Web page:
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Monday, June 13, 2011

The Most Toys

After decades of study and travel I was easily able to see why our underhanded, dangerous, neo-colonialism disturbed the peoples of nearly every nation on earth with our corporate tentacles distorting the political, economic and cultural aspects of their lives with its wringing exploitation.

However, criticism of another of our 'national characteristics' surprised and disturbed me. It was something I knew well and thought I understood pretty well. It was something I a accepted and had found acceptable. What had surprised and disturbed me was how deeply it was felt by the peoples of the earth and how profoundly disillusioned and betrayed many felt because of it.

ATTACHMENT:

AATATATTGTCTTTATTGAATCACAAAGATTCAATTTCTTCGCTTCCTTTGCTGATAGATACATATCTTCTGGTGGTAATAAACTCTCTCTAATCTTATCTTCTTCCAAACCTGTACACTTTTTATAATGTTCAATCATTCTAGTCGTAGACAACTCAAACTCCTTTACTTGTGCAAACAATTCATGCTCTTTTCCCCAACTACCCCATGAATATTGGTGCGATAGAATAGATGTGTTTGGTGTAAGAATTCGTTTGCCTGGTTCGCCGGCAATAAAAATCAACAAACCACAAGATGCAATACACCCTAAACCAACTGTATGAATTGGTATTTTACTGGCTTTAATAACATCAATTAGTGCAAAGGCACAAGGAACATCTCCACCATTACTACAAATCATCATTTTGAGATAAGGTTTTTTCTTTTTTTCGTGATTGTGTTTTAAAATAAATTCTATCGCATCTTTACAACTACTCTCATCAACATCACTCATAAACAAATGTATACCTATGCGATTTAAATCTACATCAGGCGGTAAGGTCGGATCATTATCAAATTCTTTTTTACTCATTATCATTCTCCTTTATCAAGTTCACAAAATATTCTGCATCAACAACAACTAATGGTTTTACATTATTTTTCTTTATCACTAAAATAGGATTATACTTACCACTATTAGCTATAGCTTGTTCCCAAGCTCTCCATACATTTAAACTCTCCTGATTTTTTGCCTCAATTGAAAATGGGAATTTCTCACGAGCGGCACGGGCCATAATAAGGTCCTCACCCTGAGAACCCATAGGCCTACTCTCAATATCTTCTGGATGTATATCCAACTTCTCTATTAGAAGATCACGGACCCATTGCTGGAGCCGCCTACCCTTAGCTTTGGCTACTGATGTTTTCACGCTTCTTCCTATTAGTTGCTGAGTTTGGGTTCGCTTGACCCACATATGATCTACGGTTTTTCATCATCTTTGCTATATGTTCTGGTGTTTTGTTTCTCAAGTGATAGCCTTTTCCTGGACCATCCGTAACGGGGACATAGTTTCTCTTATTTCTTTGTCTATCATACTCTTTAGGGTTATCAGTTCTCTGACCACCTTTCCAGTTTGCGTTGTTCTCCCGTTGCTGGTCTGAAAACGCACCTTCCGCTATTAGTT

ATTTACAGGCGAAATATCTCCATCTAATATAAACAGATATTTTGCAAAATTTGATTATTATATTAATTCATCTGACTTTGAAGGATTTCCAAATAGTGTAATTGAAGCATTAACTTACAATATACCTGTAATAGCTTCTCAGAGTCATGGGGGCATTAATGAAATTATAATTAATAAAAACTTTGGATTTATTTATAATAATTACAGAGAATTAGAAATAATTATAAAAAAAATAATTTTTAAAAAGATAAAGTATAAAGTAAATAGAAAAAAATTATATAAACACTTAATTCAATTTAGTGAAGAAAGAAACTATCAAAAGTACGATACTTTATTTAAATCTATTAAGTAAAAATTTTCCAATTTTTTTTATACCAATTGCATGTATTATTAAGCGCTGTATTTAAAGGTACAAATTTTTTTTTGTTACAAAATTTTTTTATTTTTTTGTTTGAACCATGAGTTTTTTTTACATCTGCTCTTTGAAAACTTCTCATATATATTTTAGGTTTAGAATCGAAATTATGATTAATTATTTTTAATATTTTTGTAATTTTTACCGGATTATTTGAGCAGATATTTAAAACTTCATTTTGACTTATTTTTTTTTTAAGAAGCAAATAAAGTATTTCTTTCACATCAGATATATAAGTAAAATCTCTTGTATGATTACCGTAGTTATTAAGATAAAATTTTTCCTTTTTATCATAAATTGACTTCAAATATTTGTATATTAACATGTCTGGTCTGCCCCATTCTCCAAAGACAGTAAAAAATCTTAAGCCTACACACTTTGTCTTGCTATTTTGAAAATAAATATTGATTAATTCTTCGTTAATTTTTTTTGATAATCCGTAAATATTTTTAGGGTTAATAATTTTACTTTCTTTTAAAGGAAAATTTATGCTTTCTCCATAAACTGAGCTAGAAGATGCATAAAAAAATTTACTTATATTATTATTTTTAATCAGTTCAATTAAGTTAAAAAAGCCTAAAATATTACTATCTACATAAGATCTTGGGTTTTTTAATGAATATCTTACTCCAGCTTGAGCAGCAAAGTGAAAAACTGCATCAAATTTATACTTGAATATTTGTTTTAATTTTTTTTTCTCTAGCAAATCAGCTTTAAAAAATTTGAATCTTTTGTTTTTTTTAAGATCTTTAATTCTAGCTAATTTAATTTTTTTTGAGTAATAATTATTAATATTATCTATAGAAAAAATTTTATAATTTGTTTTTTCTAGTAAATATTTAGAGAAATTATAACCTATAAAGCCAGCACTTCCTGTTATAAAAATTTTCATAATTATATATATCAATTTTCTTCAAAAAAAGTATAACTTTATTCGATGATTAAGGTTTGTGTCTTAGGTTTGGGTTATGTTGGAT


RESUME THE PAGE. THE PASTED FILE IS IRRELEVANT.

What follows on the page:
They called us materialistic and it was our materialism which disturbed them. What touched and disappointed them so deeply was to observe that our concern with money and possessions seemed  stronger than our concerns with spiritual and intellectual values. We might say, "Right, he who dies with the most toys wins." Do we value dollars, gold, goodies, and the power of material wealth more than, say, church and school? Were dollar values very much greater than spiritual values in our lives. What surprised  and disturbed me was that I had not even noted that much in our lives was biased toward the material.

The more I saw us as many others do, the more the more I thought about our apparent prioritization of values, the more I felt a sort of disappointment. My earlier surprise turned a bit sad upon realizing how easily I had gone along with fellow American attitude that the buck and the stuff came before mind and spirit.

How many prominent Americans value monetary power over others more than they value the quality of their own spirit and intellect?

Who are we?

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